The third project will provide new pavement and sidewalk curb ramps on McDonald Road from Eighth to Mission avenues.

The city already has received Transportation Improvement Board funding to convert McDonald from Sprague to Mission avenues into a three-lane road with bike lanes and a center turn lane.

Bike lanes are also planned for the stretch of McDonald from Sprague to 16th avenues.

In a news release, the city said, “The repaving will make McDonald Road safer to travel on for motorists and bicyclists. The new bike lanes will allow better access to the future Appleway Trail for bicyclists.”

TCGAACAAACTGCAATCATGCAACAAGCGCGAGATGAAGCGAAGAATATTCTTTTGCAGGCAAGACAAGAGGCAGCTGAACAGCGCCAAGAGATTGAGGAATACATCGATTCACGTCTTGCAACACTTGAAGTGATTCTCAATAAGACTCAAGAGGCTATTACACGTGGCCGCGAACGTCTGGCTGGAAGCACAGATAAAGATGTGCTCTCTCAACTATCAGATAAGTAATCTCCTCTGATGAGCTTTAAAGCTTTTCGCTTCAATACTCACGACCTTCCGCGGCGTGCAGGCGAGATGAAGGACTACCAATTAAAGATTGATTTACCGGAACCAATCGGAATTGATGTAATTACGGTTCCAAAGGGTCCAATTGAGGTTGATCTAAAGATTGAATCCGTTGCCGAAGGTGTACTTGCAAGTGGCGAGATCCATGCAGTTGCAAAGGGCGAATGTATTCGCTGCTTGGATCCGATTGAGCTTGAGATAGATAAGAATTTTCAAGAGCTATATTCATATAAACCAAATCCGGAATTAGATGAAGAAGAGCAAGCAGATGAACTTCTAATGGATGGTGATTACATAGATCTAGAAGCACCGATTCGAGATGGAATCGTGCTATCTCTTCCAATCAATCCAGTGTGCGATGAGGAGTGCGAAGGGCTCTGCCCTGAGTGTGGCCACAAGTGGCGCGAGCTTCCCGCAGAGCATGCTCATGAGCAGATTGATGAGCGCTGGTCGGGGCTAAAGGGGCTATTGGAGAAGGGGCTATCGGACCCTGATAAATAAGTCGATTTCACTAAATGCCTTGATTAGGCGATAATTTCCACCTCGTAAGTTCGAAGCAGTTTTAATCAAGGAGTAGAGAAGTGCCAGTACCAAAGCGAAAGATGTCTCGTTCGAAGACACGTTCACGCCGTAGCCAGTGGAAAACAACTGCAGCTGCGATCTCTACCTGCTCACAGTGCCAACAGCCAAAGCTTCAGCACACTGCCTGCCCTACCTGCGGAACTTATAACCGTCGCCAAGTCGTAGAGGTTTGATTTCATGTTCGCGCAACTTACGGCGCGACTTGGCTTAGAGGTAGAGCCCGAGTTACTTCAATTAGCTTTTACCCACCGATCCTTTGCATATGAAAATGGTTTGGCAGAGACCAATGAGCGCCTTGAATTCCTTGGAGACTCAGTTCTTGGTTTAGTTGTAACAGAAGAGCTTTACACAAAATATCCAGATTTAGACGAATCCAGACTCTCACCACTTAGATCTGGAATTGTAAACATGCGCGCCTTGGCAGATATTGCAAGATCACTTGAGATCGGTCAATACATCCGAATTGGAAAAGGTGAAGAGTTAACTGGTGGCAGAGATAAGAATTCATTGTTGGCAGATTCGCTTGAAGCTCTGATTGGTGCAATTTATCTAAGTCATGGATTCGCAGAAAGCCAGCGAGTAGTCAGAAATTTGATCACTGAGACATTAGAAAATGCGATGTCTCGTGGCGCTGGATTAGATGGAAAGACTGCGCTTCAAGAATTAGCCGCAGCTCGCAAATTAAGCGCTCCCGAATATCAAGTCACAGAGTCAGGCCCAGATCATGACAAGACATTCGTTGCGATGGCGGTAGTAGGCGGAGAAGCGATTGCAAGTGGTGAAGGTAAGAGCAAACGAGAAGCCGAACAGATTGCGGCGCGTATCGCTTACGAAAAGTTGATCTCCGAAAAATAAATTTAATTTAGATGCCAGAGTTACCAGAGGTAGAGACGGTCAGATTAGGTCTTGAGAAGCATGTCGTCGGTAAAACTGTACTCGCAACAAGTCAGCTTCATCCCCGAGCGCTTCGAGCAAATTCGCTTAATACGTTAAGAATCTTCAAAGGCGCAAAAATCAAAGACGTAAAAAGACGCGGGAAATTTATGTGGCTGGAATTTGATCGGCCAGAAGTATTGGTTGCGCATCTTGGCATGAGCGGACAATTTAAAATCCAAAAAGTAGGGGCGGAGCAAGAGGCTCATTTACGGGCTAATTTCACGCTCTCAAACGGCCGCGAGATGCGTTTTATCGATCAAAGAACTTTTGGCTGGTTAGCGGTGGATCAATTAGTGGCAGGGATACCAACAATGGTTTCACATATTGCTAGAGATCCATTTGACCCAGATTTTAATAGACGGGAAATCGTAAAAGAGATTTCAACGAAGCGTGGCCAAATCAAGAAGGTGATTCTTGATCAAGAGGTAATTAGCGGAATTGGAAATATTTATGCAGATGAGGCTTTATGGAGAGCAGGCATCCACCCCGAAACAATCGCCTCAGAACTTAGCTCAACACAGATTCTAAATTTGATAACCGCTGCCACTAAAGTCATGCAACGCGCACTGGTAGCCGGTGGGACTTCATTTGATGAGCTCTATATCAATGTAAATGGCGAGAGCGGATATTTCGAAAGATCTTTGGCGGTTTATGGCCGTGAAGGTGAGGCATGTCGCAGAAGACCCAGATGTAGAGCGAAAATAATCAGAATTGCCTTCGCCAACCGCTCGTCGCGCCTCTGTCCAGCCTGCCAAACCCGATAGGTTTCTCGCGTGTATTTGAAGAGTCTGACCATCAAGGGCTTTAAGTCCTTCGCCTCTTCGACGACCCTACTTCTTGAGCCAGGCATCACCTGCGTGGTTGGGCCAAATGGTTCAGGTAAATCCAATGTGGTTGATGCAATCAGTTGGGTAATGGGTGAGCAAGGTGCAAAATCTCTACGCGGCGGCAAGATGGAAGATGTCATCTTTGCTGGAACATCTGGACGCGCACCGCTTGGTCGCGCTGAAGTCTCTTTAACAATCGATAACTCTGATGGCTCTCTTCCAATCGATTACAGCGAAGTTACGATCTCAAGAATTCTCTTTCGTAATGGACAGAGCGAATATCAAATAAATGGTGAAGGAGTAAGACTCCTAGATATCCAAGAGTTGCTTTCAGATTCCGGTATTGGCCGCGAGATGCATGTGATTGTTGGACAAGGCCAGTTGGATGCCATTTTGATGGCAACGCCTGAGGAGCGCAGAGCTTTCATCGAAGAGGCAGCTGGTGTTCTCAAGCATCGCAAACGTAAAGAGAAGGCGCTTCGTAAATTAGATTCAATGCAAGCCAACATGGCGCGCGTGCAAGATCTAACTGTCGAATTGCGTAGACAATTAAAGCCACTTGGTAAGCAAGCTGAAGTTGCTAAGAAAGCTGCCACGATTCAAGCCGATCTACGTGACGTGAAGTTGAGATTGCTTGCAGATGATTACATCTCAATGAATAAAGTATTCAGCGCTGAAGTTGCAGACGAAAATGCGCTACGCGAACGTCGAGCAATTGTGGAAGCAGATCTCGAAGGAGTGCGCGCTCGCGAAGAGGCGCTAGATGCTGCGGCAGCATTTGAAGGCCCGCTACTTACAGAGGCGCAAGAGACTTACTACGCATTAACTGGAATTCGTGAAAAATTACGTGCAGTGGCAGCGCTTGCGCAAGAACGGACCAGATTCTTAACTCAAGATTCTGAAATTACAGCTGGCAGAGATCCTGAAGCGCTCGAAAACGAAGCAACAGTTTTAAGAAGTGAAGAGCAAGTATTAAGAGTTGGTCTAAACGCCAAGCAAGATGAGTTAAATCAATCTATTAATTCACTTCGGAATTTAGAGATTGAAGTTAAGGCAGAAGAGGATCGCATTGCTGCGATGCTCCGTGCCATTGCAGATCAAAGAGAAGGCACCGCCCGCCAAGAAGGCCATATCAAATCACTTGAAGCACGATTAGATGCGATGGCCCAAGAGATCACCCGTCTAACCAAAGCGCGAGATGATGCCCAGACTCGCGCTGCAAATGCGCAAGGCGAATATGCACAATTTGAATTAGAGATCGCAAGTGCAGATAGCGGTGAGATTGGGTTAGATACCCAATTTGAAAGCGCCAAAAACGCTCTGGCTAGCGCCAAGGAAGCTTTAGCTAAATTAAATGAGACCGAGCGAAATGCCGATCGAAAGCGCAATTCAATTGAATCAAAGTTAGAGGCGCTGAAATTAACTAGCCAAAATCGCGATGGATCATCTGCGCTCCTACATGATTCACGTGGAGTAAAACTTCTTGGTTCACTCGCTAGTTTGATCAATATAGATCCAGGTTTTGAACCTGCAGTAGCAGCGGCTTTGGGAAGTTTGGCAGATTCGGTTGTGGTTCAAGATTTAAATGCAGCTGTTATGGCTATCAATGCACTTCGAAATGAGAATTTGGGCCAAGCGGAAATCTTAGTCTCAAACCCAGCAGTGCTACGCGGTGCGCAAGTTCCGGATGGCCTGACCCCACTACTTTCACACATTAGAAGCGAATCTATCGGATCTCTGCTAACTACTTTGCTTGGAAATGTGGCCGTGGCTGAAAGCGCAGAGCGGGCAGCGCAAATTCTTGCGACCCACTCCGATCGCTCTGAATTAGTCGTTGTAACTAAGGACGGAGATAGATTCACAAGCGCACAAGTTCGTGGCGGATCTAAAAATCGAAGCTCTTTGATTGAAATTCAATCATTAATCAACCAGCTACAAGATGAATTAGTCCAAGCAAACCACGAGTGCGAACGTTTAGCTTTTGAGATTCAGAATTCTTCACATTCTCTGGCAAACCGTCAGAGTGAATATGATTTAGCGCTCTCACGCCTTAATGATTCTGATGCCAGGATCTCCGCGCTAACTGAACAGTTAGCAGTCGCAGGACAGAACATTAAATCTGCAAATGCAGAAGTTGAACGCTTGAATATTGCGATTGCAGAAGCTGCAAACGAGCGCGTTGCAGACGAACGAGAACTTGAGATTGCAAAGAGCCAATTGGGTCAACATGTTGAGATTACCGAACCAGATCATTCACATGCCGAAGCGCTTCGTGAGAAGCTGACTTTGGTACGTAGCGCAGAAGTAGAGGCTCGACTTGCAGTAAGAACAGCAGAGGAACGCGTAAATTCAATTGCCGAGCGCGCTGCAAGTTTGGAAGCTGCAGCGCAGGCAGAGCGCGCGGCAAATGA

Uber promotion targets partygoers

The Washington Traffic Safety Commission last week said it is partnering with Uber to get people home safely from bars and holiday parties.

Uber, the popular online ride service, is offering $20 discounts for riders making their first use of the service through promotion code RIDESAFEWA.

Extra enforcement patrols to stop impaired driving got underway in the region on Nov. 26 and will continue through New Year’s.

State funds rideshare programs

The Washington state Department of Transportation last week announced grants to support rideshare programs and other transportation alternatives in local communities.

In Spokane, the department awarded Frontier Behavioral Health $150,000 to support its care cars program.

In addition, $81,000 is going to fund a small bus for special mobility service from Davenport to Spokane and another $81,000 will replace a bus used for transportation in north Spokane County.